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Tuesday December 25, 1979
. . . where the 1970s live forever!

News stories from Tuesday December 25, 1979


Summaries of the stories the major media outlets considered to be of particular importance on this date:

  • A variance in the number of hostages in Teheran was apparent when the clergymen visited them on Christmas. The United States insists that 50 Americans are held in the American Embassy. The four visiting clergymen said that after being told that they would be allowed to see "all the hostages" they had visited a total of 43, including two women, who were presented in groups of three to five, but mostly four. "We want to assure their wives and parents and other loved ones in America that, as far as we can tell, they do look well," said one of the clergymen, the Rev. Dr. William Sloane Coffin of New York.

    The administration expressed concern over the apparent discrepancy in the number of hostages held in Teheran, and officials were irritated by the hostages' captors to take political advantage of the Christmas visit by the clergymen. So, what could have been an uplifting day for the administration was setback by what one official called "the missing seven" and the polemical battle with the Iranians. [New York Times]

  • A letter from a hostage in Teheran reached his family in Krakow, Mo., in time for Christmas, but provided little news of events inside the United States Embassy. The two-page letter from Rodney Sickmann, a 22-year-old Marine sergeant, to his parents, brothers and sisters, and nieces and nephews was filled with family matters. In the only direct reference to the hostage situation, he wrote: "Express my thanks to the people who are praying and thinking of us. Hopefully some way we'll see through this mess!" [New York Times]
  • American television networks refused the offer of a film of the meeting between the hostages and the clergymen in Teheran made and edited by the Iranian television and the hostages' captors. Network officials would have had no editorial control over the film, and they were not permitted to see it before making their decision. [New York Times]
  • Public support of nuclear reactors is being sought in a national public relations campaign sponsored by the nuclear power industry -- utilities, reactor manufacturers and engineering concerns. In addition to using conventional advertising channels, the industry's public relations arm, the Committee on Energy Awareness, has distributed a detailed manual instructing corporations on how to generate support among citizen action groups for a "pro-energy environment." [New York Times]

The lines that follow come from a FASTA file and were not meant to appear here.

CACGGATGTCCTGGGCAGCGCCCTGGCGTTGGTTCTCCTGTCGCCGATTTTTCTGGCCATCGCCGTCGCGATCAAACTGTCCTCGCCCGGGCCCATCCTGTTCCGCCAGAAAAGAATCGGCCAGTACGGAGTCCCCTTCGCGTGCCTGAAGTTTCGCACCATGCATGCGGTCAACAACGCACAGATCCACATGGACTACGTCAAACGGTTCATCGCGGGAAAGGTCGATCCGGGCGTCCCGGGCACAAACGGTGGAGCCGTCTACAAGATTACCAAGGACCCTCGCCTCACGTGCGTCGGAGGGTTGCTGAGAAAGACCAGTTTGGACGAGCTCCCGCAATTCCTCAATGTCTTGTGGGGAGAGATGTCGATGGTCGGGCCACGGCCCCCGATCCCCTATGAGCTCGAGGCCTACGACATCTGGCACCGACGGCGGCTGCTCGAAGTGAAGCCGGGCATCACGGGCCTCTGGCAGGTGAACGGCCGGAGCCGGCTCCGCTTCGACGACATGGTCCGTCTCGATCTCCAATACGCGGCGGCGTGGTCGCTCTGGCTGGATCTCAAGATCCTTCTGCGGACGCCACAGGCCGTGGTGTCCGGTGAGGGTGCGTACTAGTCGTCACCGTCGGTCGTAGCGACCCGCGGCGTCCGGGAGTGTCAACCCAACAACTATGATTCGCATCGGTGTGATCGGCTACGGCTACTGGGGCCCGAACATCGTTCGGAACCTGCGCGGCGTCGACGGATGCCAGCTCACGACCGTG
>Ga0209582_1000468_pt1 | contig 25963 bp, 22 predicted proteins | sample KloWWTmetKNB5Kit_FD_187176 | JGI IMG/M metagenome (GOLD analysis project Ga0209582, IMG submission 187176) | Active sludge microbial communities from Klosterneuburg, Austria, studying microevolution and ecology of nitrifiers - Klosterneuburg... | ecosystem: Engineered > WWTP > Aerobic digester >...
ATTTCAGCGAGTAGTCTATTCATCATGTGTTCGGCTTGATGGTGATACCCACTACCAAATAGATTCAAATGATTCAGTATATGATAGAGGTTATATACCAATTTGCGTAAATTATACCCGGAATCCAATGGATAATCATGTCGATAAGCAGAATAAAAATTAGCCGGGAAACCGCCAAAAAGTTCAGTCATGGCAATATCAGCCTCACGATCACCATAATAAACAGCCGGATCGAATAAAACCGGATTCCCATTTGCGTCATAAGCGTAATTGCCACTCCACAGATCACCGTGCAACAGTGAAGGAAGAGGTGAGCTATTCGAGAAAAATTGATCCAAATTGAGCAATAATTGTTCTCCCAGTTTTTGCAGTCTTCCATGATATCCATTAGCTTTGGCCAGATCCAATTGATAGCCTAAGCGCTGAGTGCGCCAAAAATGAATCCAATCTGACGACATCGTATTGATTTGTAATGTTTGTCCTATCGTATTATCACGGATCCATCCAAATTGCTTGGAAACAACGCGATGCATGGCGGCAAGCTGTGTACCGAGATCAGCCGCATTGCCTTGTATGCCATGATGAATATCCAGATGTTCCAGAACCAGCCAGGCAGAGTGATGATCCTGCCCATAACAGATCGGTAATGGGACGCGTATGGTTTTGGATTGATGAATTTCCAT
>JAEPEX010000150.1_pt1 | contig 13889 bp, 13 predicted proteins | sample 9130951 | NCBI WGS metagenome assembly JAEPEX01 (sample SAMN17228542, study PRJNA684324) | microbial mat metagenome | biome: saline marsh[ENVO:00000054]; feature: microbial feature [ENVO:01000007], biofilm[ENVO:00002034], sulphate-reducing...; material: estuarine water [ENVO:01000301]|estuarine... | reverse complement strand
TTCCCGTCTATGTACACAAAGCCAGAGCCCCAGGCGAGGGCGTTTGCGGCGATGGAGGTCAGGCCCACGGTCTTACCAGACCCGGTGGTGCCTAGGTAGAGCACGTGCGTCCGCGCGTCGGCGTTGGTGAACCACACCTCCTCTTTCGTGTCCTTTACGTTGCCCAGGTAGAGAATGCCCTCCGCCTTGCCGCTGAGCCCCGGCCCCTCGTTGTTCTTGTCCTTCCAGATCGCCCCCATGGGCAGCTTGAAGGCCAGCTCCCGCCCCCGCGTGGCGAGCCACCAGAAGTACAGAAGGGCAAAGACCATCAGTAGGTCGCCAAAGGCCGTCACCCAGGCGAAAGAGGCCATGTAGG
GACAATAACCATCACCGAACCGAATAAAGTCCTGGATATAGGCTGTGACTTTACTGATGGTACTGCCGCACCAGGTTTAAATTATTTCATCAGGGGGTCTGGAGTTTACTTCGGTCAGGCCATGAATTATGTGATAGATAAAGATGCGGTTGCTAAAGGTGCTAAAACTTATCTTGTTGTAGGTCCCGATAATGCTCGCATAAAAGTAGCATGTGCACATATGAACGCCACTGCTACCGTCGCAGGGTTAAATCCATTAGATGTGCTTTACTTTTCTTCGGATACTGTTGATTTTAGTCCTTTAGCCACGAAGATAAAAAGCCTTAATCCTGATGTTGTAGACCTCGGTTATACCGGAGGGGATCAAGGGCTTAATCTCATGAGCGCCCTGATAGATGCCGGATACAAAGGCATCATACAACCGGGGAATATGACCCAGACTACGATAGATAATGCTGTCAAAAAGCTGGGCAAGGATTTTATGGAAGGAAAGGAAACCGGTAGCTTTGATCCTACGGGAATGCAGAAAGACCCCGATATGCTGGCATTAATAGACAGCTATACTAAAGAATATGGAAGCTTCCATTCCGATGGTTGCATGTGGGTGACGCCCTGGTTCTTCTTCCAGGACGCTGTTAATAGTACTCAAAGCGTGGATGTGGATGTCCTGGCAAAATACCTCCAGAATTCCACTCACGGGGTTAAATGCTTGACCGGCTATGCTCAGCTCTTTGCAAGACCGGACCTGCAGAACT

• Plans for a federal telephone system linking the 240,000 phones of 140 agencies are being made by the General Services Administration over the criticism of members of Congress and other agencies who say that the multimillion dollar venture is unnecessary and violates federal procurement rules. The G.S.A. wants to put the project through without competitive bidding, another issue for its critics. [New York Times]
  • Black leaders are standing apart from Senator Edward Kennedy's presidential campaign so far. The swing to his side that many political observers expected, in view of some black criticism of President Carter, has not occurred. Some black leaders believe neither side will be supported by blacks as a group. [New York Times]
  • A search for the Titanic's remains on the floor of the North Atlantic will be started next spring by a Texas oilman. Jack Grimm is confident that he and his crew can reach the ship, which is under 12,000 feet of water 380 miles off Newfoundland. Submersible robots will photograph the ship if the expedition is successful. [New York Times]
  • Joan Blondell died of leukemia in Santa Monica, Calif. She was 70 years old and had been in movies nearly 50 years. She had appeared in 80 movies, starting in 1930 with the melodrama, Sinners' Holiday. This year's remake of "The Champ" was her last movie. [New York Times]
  • A record for homicides was set in 1979 in New York City. The 1972 record was broken Friday night by the killing of John Salvia, 19 years old, who was shot while resisting a robbery at a hamburger restaurant in Queens. The murder was No. 1,692, a figure increased by at least 10 since then. [New York Times]
  • The Commonwealth monitoring force is now in Rhodesia, ready to take up positions in time for the cease-fire. Under the cease-fire members of the Patriotic Front guerrilla organization will be required to report with their weapons and equipment to 16 designated assembly areas around the country beginning in the early hours of Saturday. [New York Times]
  • A cruise ship chartered for a movie about the end of the world ran aground on an uncharted reef in Antarctica. More than 100 passengers and crew members were evacuated, the ship's radio operator reported. The Lindblad Explorer, owned by Lindblad Travel Inc., was damaged, but was said to be in no danger of sinking. [New York Times]


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